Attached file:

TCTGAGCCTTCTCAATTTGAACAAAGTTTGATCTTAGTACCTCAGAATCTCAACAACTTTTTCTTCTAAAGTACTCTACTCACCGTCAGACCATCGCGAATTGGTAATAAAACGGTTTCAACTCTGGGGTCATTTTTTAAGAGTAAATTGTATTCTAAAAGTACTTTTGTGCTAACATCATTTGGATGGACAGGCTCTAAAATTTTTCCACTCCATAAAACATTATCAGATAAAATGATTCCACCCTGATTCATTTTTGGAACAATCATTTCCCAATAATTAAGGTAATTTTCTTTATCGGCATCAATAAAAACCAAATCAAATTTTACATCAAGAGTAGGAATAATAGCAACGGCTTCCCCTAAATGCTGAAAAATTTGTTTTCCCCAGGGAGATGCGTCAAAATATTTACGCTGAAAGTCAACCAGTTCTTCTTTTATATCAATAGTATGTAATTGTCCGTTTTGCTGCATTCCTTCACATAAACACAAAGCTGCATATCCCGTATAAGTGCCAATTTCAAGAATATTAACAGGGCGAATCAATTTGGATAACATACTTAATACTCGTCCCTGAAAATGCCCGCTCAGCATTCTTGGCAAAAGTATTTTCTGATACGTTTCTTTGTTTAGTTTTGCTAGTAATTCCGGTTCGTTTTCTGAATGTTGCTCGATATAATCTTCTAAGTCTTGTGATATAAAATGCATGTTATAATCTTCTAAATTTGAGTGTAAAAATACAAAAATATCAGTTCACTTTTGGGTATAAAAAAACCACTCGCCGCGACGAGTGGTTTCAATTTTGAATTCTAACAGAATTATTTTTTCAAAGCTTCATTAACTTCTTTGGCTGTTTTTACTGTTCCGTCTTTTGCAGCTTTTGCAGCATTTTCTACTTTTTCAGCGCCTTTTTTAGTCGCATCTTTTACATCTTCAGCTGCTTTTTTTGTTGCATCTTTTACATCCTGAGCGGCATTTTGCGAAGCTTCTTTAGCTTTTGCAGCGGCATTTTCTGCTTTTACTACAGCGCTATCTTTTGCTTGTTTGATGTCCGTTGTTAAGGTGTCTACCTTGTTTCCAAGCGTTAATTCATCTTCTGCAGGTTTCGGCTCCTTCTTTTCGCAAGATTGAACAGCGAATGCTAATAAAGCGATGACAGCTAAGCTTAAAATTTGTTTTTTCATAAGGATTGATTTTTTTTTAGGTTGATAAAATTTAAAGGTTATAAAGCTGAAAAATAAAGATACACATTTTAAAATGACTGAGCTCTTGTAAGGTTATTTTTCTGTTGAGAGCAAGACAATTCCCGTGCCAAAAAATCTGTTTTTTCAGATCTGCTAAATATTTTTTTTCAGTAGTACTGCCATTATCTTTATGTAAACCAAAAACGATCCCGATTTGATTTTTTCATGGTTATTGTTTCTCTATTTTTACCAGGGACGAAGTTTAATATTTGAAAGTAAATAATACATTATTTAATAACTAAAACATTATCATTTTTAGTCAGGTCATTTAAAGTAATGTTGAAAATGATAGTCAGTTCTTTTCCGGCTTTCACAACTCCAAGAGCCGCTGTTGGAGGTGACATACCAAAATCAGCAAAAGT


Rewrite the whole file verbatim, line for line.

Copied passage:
TCTGAGCCTTCTCAATTTGAACAAAGTTTGATCTTAGTACCTCAGAATCTCAACAACTTTTTCTTCTAAAGTACTCTACTCACCGTCAGACCATCGCGAATTGGTAATAAAACGGTTTCAACTCTGGGGTCATTTTTTAAGAGTAAATTGTATTCTAAAAGTACTTTTGTGCTAACATCATTTGGATGGACAGGCTCTAAAATTTTTCCACTCCATAAAACATTATCAGATAAAATGATTCCACCCTGATTCATTTTTGGAACAATCATTTCCCAATAATTAAGGTAATTTTCTTTATCGGCATCAATAAAAACCAAATCAAATTTTACATCAAGAGTAGGAATAATAGCAACGGCTTCCCCTAAATGCTGAAAAATTTGTTTTCCCCAGGGAGATGCGTCAAAATATTTACGCTGAAAGTCAACCAGTTCTTCTTTTATATCAATAGTATGTAATTGTCCGTTTTGCTGCATTCCTTCACATAAACACAAAGCTGCATATCCCGTATAAGTGCCAATTTCAAGAATATTAACAGGGCGAATCAATTTGGATAACATACTTAATACTCGTCCCTGAAAATGCCCGCTCAGCATTCTTGGCAAAAGTATTTTCTGATACGTTTCTTTGTTTAGTTTTGCTAGTAATTCCGGTTCGTTTTCTGAATGTTGCTCGATATAATCTTCTAAGTCTTGTGATATAAAATGCATGTTATAATCTTCTAAATTTGAGTGTAAAAATACAAAAATATCAGTTCACTTTTGGGTATAAAAAAACCACTCGCCGCGACGAGTGGTTTCAATTTTGAATTCTAACAGAATTATTTTTTCAAAGCTTCATTAACTTCTTTGGCTGTTTTTACTGTTCCGTCTTTTGCAGCTTTTGCAGCATTTTCTACTTTTTCAGCGCCTTTTTTAGTCGCATCTTTTACATCTTCAGCTGCTTTTTTTGTTGCATCTTTTACATCCTGAGCGGCATTTTGCGAAGCTTCTTTAGCTTTTGCAGCGGCATTTTCTGCTTTTACTACAGCGCTATCTTTTGCTTGTTTGATGTCCGTTGTTAAGGTGTCTACCTTGTTTCCAAGCGTTAATTCATCTTCTGCAGGTTTCGGCTCCTTCTTTTCGCAAGATTGAACAGCGAATGCTAATAAAGCGATGACAGCTAAGCTTAAAATTTGTTTTTTCATAAGGATTGATTTTTTTTTAGGTTGATAAAATTTAAAGGTTATAAAGCTGAAAAATAAAGATACACATTTTAAAATGACTGAGCTCTTGTAAGGTTATTTTTCTGTTGAGAGCAAGACAATTCCCGTGCCAAAAAATCTGTTTTTTCAGATCTGCTAAATATTTTTTTTCAGTAGTACTGCCATTATCTTTATGTAAACCAAAAACGATCCCGATTTGATTTTTTCATGGTTATTGTTTCTCTATTTTTACCAGGGACGAAGTTTAATATTTGAAAGTAAATAATACATTATTTAATAACTAAAACATTATCATTTTTAGTCAGGTCATTTAAAGTAATGTTGAAAATGATAGTCAGTTCTTTTCCGGCTTTCACAACTCCAAGAGCCGCTGTTGGAGGTGACATACCAAAATCAGCAAAAGT